Welcome to The New Chainik Hocker. I am your host, the eponymous Chainik Hocker, here to share news, reviews, pretty pictures, and silly opinions with you. Contact me at chainik DOT hocker AT gmail DOT com

Thursday, August 09, 2007

I just paid $2.51 a gallon for regular unleaded in Lakewood NJ. Double w00t.


Wednesday, August 08, 2007

Al Qaeda's Newst Recruiter

California Senator Dianne Feinstein recently sponsored an amendment to the 2008 Defense Authorization Bill which would close down the Defense Department’s detention center in Guantanamo Bay and prohibit the practice of rendition, in which prisoners are shipped to states whose interrogation techniques are more, well, direct. The effect of the Feinstein Amendment would be to integrate jihadist detainees into the federal prison system where they would receive further legal protections. Presumably, the good folks at the American Bar Association would rush to the defense of these misunderstood individuals and put up a spirited legal defense in the name of the rule of law.

What in fact the Feinstein Amendment shows is that a significant portion of the American legislative community is dangerously ignorant to even the most fundamental aspects of counter-insurgency warfare. If the Feinstein Amendment passes—which, fortunately, it likely will not—al Qaeda and other jihadist groups would be irreparably strengthened in what would be a cataclysmic abdication of all semblance of rational policy.

Reasonable minds can differ on subjects such as Guantanamo Bay and the legal status of jihadist detainees. The legal community, while misguided, can be patriotic while insisting that greater access to legal resources be provided to detainees. What is not patriotic, nor rational, is granting al Qaeda unhindered access to the ideal recruitment demographic on a permanent basis. The unwavering lesson of every insurgency in history is that prison is the ideal recruitment ground for insurgent factions. Prisoners are necessarily in constant communication with each other, and all it takes is one radical to evangelize the message of radicalism amongst a population which is already at odds with the government.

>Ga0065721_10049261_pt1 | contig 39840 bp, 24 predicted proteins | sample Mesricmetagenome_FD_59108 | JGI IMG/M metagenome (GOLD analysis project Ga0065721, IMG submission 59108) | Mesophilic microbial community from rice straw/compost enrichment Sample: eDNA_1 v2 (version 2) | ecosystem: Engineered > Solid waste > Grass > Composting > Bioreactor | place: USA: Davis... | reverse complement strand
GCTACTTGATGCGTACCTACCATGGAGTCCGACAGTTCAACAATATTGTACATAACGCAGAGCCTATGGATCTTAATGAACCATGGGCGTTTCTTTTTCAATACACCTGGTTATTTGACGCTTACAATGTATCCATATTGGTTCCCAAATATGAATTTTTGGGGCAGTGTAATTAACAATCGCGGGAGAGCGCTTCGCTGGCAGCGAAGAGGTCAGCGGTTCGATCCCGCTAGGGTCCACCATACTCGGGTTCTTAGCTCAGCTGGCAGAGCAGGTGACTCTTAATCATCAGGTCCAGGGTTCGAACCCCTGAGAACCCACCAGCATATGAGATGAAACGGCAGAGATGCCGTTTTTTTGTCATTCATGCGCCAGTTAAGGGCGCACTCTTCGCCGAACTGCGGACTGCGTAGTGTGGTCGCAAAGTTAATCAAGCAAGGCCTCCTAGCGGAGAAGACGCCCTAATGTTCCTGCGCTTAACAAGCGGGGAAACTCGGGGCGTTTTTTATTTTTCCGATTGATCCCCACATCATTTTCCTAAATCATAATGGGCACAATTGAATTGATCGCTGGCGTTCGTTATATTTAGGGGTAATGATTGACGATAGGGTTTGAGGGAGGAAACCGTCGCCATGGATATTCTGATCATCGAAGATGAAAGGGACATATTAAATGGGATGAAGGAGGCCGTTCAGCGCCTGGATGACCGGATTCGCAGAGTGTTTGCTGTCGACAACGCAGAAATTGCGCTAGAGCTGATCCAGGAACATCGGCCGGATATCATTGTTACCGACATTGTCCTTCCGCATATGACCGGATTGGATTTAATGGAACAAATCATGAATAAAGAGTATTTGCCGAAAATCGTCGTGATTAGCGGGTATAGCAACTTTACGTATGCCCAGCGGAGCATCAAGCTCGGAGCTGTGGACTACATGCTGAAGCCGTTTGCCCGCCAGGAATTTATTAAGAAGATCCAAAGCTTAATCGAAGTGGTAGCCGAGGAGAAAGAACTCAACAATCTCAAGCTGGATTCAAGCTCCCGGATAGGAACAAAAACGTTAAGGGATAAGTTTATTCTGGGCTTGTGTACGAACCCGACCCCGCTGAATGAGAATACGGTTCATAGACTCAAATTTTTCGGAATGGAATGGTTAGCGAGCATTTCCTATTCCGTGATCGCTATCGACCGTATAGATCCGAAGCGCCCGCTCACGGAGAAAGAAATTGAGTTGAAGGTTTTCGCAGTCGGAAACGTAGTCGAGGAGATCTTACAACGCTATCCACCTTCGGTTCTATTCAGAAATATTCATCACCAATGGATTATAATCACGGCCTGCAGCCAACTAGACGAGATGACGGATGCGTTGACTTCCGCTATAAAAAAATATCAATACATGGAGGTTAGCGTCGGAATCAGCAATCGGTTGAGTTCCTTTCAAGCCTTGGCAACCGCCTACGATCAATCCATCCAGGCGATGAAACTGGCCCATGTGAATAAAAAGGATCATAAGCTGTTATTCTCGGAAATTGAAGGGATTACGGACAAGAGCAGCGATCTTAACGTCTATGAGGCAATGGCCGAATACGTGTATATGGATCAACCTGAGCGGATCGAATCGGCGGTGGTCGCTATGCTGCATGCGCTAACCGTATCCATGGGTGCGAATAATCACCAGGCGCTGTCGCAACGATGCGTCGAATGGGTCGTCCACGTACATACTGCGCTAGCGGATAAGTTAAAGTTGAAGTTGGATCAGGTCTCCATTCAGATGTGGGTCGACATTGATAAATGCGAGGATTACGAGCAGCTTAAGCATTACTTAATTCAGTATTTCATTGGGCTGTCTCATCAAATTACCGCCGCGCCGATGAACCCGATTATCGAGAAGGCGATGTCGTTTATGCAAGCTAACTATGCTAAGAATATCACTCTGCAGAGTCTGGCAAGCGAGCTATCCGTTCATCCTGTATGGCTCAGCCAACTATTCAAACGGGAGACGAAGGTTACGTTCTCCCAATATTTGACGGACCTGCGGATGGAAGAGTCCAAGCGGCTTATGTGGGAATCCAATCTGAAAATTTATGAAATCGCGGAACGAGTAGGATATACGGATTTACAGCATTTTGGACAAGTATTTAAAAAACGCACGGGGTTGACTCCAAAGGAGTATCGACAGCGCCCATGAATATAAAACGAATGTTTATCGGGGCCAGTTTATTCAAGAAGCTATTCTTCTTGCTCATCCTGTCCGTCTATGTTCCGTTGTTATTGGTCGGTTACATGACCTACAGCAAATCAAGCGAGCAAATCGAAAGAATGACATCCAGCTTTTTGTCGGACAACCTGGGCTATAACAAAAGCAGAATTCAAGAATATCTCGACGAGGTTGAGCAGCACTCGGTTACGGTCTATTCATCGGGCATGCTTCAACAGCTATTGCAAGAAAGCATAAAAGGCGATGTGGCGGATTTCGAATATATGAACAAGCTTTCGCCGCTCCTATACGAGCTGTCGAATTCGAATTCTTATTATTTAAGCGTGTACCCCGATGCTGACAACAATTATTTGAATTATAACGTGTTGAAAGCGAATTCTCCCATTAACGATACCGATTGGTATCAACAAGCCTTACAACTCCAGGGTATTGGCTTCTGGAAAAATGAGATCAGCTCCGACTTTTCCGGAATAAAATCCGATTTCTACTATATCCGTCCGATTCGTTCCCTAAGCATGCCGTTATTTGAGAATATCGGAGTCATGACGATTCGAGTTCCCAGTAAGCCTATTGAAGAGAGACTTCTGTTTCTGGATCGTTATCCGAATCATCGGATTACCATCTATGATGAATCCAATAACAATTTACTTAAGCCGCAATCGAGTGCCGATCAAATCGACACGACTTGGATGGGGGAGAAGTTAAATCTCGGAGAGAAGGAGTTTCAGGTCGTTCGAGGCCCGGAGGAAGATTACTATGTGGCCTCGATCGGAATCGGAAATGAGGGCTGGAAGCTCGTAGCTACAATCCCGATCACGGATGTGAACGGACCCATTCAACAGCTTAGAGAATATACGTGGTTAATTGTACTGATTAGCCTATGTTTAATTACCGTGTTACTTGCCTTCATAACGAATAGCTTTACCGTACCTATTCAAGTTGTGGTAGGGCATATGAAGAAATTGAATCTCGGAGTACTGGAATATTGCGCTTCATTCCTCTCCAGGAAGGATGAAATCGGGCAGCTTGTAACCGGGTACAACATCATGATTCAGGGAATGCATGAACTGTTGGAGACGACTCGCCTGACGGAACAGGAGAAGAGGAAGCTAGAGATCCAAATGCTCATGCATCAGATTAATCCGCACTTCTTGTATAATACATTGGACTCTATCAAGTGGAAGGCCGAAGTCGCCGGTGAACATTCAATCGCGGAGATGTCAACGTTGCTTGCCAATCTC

Simply put, there is no better recruiting ground than prison. Every insurgency—from the IRA famously training and conducting exercises behind British prison bars in full defiance of powerless guards, to the terrible school of French Indo-China, to the FLN radicalizing common Algerian criminals against the French, has directly utilized the unparalleled access that prison provides to convert and radicalize its target demographic. If you put members of terrorist cells in standard prisons, they will recruit more followers. There’s no gray area here: either we want to contribute further to the propagation of jihadist ideology or we wish to isolate the Islamist prophets of doom from the general population—especially the segments which would most receptive to these ideas.